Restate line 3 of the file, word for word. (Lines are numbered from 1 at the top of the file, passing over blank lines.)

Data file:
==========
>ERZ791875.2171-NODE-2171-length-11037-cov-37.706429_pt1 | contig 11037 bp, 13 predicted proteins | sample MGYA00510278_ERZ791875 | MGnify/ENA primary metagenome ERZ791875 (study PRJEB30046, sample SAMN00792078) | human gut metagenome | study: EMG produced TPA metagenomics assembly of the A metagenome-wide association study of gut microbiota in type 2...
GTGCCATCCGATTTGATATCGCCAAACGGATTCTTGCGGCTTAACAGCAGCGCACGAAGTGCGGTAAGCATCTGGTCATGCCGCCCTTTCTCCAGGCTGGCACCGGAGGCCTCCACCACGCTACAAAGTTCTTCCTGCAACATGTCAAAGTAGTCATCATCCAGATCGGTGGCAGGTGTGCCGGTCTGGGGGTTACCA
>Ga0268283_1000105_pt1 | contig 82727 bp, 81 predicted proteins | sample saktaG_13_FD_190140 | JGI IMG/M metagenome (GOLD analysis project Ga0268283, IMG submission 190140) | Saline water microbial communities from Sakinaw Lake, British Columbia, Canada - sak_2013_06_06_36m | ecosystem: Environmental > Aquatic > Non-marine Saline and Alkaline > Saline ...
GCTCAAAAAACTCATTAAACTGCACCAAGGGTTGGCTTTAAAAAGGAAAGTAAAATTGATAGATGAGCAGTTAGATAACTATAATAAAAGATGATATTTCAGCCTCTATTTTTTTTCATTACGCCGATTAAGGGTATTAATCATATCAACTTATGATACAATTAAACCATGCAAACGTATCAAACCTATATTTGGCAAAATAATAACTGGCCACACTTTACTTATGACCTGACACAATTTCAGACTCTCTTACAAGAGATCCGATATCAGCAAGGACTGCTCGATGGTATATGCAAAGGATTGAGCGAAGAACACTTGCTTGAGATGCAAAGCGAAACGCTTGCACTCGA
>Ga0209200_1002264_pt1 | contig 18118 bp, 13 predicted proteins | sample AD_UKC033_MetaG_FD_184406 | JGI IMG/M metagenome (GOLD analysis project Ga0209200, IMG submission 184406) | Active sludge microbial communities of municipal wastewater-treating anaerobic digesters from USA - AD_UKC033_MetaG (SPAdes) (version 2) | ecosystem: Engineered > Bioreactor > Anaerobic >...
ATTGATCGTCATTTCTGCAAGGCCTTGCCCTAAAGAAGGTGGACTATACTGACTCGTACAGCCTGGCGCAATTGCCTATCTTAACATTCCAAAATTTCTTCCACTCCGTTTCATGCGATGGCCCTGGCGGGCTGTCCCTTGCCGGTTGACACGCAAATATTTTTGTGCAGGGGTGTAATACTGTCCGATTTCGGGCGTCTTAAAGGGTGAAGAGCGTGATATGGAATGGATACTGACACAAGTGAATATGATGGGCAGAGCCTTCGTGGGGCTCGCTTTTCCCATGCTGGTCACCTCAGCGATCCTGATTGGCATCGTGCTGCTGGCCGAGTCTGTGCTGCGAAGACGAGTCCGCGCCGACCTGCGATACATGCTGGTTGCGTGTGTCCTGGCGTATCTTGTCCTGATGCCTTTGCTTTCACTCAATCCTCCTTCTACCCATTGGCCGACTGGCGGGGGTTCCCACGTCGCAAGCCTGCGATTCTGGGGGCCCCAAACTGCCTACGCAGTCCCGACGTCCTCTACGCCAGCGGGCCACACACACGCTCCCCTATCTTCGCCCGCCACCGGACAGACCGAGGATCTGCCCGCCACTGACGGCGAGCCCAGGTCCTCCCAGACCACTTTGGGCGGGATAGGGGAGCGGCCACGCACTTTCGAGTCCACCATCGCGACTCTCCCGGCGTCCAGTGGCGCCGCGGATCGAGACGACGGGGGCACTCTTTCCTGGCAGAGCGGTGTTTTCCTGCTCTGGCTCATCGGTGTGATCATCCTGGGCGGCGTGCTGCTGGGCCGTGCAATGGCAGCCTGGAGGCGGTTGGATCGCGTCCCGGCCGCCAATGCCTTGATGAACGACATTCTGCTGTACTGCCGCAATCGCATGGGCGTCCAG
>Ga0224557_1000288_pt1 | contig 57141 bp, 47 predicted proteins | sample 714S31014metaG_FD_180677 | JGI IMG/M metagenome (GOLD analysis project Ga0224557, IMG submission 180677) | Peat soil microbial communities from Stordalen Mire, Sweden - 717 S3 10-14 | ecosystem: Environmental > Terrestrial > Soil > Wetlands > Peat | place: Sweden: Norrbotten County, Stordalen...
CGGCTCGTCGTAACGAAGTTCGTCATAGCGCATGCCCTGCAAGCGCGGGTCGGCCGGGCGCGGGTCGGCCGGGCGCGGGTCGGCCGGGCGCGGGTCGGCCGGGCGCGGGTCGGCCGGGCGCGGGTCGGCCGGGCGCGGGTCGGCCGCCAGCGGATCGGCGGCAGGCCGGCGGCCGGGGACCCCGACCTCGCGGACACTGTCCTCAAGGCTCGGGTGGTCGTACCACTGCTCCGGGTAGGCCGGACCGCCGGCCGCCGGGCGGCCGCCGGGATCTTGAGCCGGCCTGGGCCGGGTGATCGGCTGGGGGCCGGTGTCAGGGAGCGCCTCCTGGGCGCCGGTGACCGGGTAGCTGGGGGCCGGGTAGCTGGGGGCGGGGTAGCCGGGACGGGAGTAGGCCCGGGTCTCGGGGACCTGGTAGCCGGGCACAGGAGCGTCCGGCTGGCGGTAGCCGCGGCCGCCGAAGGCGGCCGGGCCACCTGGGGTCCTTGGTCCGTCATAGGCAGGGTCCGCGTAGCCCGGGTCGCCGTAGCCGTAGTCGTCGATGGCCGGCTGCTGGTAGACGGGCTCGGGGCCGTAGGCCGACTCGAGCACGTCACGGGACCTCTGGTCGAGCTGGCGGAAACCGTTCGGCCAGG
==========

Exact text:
>Ga0268283_1000105_pt1 | contig 82727 bp, 81 predicted proteins | sample saktaG_13_FD_190140 | JGI IMG/M metagenome (GOLD analysis project Ga0268283, IMG submission 190140) | Saline water microbial communities from Sakinaw Lake, British Columbia, Canada - sak_2013_06_06_36m | ecosystem: Environmental > Aquatic > Non-marine Saline and Alkaline > Saline ...